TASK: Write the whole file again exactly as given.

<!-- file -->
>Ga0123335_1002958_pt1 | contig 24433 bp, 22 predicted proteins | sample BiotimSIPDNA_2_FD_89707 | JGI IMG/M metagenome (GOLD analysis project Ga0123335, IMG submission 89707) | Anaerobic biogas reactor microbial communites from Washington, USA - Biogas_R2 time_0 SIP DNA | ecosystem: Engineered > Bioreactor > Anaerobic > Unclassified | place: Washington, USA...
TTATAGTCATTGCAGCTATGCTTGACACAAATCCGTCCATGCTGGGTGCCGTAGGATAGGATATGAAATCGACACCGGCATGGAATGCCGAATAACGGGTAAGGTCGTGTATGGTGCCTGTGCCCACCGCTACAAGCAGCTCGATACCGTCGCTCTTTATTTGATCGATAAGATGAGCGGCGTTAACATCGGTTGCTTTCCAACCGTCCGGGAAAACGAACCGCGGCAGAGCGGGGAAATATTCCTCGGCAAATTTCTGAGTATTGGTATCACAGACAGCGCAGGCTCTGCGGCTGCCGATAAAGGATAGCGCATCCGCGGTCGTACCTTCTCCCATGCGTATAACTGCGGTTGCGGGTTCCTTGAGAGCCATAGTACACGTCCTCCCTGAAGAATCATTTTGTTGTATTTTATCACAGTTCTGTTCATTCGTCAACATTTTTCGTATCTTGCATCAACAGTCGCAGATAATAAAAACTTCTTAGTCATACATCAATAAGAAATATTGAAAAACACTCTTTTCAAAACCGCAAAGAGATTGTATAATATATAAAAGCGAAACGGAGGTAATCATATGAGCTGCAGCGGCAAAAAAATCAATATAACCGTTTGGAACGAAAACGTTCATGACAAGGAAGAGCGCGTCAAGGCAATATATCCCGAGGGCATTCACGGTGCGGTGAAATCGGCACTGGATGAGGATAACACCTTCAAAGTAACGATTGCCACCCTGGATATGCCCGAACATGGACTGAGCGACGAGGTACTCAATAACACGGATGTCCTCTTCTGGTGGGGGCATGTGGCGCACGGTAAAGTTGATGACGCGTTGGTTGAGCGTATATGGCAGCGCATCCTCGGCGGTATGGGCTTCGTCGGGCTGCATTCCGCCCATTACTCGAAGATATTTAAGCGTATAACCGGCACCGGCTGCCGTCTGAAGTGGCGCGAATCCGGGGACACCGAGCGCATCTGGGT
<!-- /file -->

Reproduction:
>Ga0123335_1002958_pt1 | contig 24433 bp, 22 predicted proteins | sample BiotimSIPDNA_2_FD_89707 | JGI IMG/M metagenome (GOLD analysis project Ga0123335, IMG submission 89707) | Anaerobic biogas reactor microbial communites from Washington, USA - Biogas_R2 time_0 SIP DNA | ecosystem: Engineered > Bioreactor > Anaerobic > Unclassified | place: Washington, USA...
TTATAGTCATTGCAGCTATGCTTGACACAAATCCGTCCATGCTGGGTGCCGTAGGATAGGATATGAAATCGACACCGGCATGGAATGCCGAATAACGGGTAAGGTCGTGTATGGTGCCTGTGCCCACCGCTACAAGCAGCTCGATACCGTCGCTCTTTATTTGATCGATAAGATGAGCGGCGTTAACATCGGTTGCTTTCCAACCGTCCGGGAAAACGAACCGCGGCAGAGCGGGGAAATATTCCTCGGCAAATTTCTGAGTATTGGTATCACAGACAGCGCAGGCTCTGCGGCTGCCGATAAAGGATAGCGCATCCGCGGTCGTACCTTCTCCCATGCGTATAACTGCGGTTGCGGGTTCCTTGAGAGCCATAGTACACGTCCTCCCTGAAGAATCATTTTGTTGTATTTTATCACAGTTCTGTTCATTCGTCAACATTTTTCGTATCTTGCATCAACAGTCGCAGATAATAAAAACTTCTTAGTCATACATCAATAAGAAATATTGAAAAACACTCTTTTCAAAACCGCAAAGAGATTGTATAATATATAAAAGCGAAACGGAGGTAATCATATGAGCTGCAGCGGCAAAAAAATCAATATAACCGTTTGGAACGAAAACGTTCATGACAAGGAAGAGCGCGTCAAGGCAATATATCCCGAGGGCATTCACGGTGCGGTGAAATCGGCACTGGATGAGGATAACACCTTCAAAGTAACGATTGCCACCCTGGATATGCCCGAACATGGACTGAGCGACGAGGTACTCAATAACACGGATGTCCTCTTCTGGTGGGGGCATGTGGCGCACGGTAAAGTTGATGACGCGTTGGTTGAGCGTATATGGCAGCGCATCCTCGGCGGTATGGGCTTCGTCGGGCTGCATTCCGCCCATTACTCGAAGATATTTAAGCGTATAACCGGCACCGGCTGCCGTCTGAAGTGGCGCGAATCCGGGGACACCGAGCGCATCTGGGT